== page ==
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How to Protect Yourself from the Sun

How to Protect Yourself from the Sun

The smell of burgers on the grill, the hum of nearby lawnmowers, and that unmistakable feeling of sunshine on your face – just three distinct pleasures of a New England summer. But before you soak up too many rays, take the necessary precautions to protect yourself and your family from the sun’s potentially damaging effects. Even lesser amounts of unprotected exposure can result in a painful sunburn, eye damage, and even skin cancer. To help prevent all that, follow these simple but important safety tips.

Protect Your Skin

Most people apply sunscreen when planning to spend hours in the sun, yet the sun’s rays can cause severe damage in very little time – even under cloudy skies. Protect your skin by applying a broad-spectrum sunscreen with at least a 30 SPF. Apply generously to all exposed bodily areas at least 15 minutes before heading outside.

Reapply sunscreen every 2 hours (more frequently if swimming or sweating) and don’t be shy about applying too much. Remember, the cost of a bottle of sunscreen is a small price to pay for the health of your skin. Babies 6 months old and under should not use sunscreen; keep them out of the sun if possible, or dressed in light, breathable layers of clothing.

Protect your head and face with a wide-brimmed hat and your eyes with UV-blocking sunglasses. If you have red hair, fair skin, or a history of skin moles or cancer, be sure to take extra precautions.

Stay Cool

You might be tempted to plant your chair by the pool or in the sand all day, but you’ll only raise your risk of dehydration and sunburn. Take frequent breaks from the sun and drink plenty of water. Avoid drinking alcohol as it not only impairs your judgement but can cause dehydration. A dip in the pool might cool you down, but because water reflects the sun’s rays, it also increases your exposure.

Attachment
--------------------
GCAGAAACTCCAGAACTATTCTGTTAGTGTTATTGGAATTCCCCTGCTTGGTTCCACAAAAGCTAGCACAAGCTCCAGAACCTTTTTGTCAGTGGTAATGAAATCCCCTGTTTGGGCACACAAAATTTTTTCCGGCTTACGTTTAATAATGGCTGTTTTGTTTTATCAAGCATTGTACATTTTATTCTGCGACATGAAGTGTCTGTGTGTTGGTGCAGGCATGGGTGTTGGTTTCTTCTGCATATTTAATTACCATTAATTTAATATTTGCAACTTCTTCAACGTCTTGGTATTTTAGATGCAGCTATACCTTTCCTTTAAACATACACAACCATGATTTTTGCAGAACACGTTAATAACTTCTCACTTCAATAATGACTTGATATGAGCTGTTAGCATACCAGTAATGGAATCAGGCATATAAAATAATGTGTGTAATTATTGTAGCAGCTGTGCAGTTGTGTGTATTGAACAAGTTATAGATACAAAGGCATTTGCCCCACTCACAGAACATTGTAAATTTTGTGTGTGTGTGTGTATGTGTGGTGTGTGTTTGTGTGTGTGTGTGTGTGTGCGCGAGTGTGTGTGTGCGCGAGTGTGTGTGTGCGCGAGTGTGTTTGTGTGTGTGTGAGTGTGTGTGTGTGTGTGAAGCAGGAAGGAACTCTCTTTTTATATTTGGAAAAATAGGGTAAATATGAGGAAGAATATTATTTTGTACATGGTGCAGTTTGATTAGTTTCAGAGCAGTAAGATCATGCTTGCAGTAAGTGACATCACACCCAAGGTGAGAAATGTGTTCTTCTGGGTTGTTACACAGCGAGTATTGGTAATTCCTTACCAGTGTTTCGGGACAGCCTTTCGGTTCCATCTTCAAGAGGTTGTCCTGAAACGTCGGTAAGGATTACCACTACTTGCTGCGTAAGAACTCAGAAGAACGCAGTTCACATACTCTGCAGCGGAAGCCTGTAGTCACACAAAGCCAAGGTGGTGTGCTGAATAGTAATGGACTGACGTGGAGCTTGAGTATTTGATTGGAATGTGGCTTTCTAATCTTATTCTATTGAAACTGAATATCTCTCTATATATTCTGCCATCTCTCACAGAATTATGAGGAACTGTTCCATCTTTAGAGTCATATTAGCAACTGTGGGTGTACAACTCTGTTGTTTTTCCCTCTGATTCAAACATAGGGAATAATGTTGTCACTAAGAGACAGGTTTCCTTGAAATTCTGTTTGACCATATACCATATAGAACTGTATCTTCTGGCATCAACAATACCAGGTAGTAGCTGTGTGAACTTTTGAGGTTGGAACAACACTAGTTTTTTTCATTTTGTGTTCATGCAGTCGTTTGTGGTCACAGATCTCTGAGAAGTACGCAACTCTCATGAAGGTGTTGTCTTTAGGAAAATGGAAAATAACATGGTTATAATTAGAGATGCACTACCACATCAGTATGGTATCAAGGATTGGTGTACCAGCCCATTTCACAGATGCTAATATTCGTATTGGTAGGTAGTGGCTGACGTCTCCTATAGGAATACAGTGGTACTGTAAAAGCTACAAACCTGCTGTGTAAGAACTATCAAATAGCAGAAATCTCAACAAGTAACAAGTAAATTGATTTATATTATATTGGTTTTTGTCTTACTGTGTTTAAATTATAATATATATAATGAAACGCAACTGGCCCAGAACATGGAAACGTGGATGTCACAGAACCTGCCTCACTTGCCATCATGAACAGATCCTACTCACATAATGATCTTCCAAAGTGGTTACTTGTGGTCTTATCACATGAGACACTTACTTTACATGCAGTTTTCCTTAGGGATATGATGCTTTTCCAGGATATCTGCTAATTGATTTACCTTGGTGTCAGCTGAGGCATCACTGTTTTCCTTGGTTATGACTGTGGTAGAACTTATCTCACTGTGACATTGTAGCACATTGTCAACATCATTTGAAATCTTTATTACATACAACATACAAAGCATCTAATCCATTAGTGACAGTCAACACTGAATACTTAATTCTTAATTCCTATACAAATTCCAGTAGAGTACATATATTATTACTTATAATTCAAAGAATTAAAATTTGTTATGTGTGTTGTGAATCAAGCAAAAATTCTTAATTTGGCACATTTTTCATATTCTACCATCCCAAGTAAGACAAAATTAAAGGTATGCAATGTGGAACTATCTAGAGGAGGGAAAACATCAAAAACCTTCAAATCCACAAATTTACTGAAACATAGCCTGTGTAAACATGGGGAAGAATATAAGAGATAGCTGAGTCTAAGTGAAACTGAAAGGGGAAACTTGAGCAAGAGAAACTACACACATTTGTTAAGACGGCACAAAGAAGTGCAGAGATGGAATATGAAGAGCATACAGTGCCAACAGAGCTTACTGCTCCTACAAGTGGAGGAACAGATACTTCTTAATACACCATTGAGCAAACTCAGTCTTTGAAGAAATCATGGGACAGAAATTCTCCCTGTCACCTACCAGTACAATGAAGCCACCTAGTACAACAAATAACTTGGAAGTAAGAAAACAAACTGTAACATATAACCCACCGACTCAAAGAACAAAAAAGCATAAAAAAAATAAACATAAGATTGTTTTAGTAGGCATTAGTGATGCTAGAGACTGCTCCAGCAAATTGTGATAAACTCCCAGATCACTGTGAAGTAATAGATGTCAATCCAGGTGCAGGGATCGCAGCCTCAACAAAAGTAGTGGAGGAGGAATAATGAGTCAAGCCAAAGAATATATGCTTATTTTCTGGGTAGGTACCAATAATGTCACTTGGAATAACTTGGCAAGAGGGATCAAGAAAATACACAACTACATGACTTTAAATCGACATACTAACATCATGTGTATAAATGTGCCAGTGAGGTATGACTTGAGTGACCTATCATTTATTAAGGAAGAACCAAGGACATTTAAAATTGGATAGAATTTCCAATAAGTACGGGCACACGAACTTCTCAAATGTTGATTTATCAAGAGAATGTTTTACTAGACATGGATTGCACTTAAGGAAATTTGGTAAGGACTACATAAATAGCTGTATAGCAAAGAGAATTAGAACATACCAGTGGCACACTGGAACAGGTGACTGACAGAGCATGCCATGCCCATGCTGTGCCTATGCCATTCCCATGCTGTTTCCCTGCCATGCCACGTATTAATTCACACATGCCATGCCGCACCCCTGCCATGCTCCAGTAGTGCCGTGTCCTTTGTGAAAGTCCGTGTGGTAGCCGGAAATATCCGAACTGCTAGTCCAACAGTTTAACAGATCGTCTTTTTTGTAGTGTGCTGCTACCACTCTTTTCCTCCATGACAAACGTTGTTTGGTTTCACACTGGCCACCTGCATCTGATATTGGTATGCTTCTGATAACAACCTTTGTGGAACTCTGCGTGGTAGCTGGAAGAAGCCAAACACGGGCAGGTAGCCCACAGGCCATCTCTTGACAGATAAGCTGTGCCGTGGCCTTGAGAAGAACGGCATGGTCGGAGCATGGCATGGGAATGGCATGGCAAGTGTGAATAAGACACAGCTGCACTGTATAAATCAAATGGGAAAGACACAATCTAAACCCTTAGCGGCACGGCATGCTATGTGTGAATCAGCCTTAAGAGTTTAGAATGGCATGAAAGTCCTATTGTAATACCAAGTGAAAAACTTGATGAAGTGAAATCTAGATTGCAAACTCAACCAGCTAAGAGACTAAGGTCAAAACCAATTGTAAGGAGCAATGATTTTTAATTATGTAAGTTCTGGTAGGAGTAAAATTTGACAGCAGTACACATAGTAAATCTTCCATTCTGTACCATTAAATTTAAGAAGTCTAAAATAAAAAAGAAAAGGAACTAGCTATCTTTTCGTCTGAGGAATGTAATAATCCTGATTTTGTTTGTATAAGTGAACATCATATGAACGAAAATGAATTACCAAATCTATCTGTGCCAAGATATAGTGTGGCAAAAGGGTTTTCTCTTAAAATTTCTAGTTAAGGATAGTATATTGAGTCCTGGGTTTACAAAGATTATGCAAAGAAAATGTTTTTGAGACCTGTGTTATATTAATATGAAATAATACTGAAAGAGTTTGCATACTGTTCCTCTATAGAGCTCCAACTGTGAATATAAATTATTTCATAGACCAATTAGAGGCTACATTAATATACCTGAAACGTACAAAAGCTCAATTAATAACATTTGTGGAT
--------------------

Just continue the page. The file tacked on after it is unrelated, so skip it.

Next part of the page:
Know the Signs

Familiarize yourself with the signs of dehydration. These include increased thirst, dizziness, weakness, dry mouth, swollen tongue, and a decrease in urine output. If you suspect mild to moderate dehydration, get out of the sun and into a cool or shaded area right away, and drink plenty of water. For severe dehydration characterized by vomiting, fever, difficulty breathing, or fainting, seek medical attention right away.

Still, no matter how cautious you are, you’re still eventually going to feel hot all over, and even more so if it’s hot and humid. And all that does is make you appreciate the cooling effects of your home central AC system. Of course, what if your system is no longer serving you effectively, energy-efficiently, or just suddenly breaks down?

Whatever the warning symptoms might be, don’t wait a minute longer before contacting Correct Temp. We are your local indoor comfort professionals here to capably serve you in hot and cold weather alike.

How to Protect Yourself from the Sun